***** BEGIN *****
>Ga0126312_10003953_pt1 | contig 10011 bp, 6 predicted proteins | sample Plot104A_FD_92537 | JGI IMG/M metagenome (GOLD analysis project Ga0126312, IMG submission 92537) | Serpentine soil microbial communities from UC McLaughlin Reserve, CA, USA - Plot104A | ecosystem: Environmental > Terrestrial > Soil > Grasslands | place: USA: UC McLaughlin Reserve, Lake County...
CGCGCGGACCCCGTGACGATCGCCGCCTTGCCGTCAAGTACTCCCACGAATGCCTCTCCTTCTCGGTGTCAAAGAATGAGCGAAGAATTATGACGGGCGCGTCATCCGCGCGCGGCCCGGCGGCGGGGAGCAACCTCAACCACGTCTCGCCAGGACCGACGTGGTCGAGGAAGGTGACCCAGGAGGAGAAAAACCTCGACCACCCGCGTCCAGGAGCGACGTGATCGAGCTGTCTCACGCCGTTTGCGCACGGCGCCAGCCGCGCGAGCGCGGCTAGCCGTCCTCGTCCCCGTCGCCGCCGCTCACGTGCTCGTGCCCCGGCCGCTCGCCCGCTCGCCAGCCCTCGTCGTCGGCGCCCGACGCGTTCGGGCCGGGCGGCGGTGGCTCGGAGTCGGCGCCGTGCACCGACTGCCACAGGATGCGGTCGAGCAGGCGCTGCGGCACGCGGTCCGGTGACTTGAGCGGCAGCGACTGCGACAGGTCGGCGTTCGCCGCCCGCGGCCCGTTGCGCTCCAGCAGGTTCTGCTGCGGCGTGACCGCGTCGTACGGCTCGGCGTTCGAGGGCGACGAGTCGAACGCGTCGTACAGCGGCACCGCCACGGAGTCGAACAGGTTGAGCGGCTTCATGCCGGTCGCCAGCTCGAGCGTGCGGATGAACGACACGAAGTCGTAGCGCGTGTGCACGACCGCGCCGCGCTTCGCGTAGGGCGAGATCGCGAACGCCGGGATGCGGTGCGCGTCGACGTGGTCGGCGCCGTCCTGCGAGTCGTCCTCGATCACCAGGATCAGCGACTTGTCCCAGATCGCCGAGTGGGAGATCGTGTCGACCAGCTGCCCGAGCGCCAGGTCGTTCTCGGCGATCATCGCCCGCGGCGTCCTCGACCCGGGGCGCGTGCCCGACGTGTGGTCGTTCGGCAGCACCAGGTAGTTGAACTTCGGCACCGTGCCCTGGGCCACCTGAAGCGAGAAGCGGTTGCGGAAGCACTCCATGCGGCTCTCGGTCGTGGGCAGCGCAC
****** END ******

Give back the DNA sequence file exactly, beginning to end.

>Ga0126312_10003953_pt1 | contig 10011 bp, 6 predicted proteins | sample Plot104A_FD_92537 | JGI IMG/M metagenome (GOLD analysis project Ga0126312, IMG submission 92537) | Serpentine soil microbial communities from UC McLaughlin Reserve, CA, USA - Plot104A | ecosystem: Environmental > Terrestrial > Soil > Grasslands | place: USA: UC McLaughlin Reserve, Lake County...
CGCGCGGACCCCGTGACGATCGCCGCCTTGCCGTCAAGTACTCCCACGAATGCCTCTCCTTCTCGGTGTCAAAGAATGAGCGAAGAATTATGACGGGCGCGTCATCCGCGCGCGGCCCGGCGGCGGGGAGCAACCTCAACCACGTCTCGCCAGGACCGACGTGGTCGAGGAAGGTGACCCAGGAGGAGAAAAACCTCGACCACCCGCGTCCAGGAGCGACGTGATCGAGCTGTCTCACGCCGTTTGCGCACGGCGCCAGCCGCGCGAGCGCGGCTAGCCGTCCTCGTCCCCGTCGCCGCCGCTCACGTGCTCGTGCCCCGGCCGCTCGCCCGCTCGCCAGCCCTCGTCGTCGGCGCCCGACGCGTTCGGGCCGGGCGGCGGTGGCTCGGAGTCGGCGCCGTGCACCGACTGCCACAGGATGCGGTCGAGCAGGCGCTGCGGCACGCGGTCCGGTGACTTGAGCGGCAGCGACTGCGACAGGTCGGCGTTCGCCGCCCGCGGCCCGTTGCGCTCCAGCAGGTTCTGCTGCGGCGTGACCGCGTCGTACGGCTCGGCGTTCGAGGGCGACGAGTCGAACGCGTCGTACAGCGGCACCGCCACGGAGTCGAACAGGTTGAGCGGCTTCATGCCGGTCGCCAGCTCGAGCGTGCGGATGAACGACACGAAGTCGTAGCGCGTGTGCACGACCGCGCCGCGCTTCGCGTAGGGCGAGATCGCGAACGCCGGGATGCGGTGCGCGTCGACGTGGTCGGCGCCGTCCTGCGAGTCGTCCTCGATCACCAGGATCAGCGACTTGTCCCAGATCGCCGAGTGGGAGATCGTGTCGACCAGCTGCCCGAGCGCCAGGTCGTTCTCGGCGATCATCGCCCGCGGCGTCCTCGACCCGGGGCGCGTGCCCGACGTGTGGTCGTTCGGCAGCACCAGGTAGTTGAACTTCGGCACCGTGCCCTGGGCCACCTGAAGCGAGAAGCGGTTGCGGAAGCACTCCATGCGGCTCTCGGTCGTGGGCAGCGCAC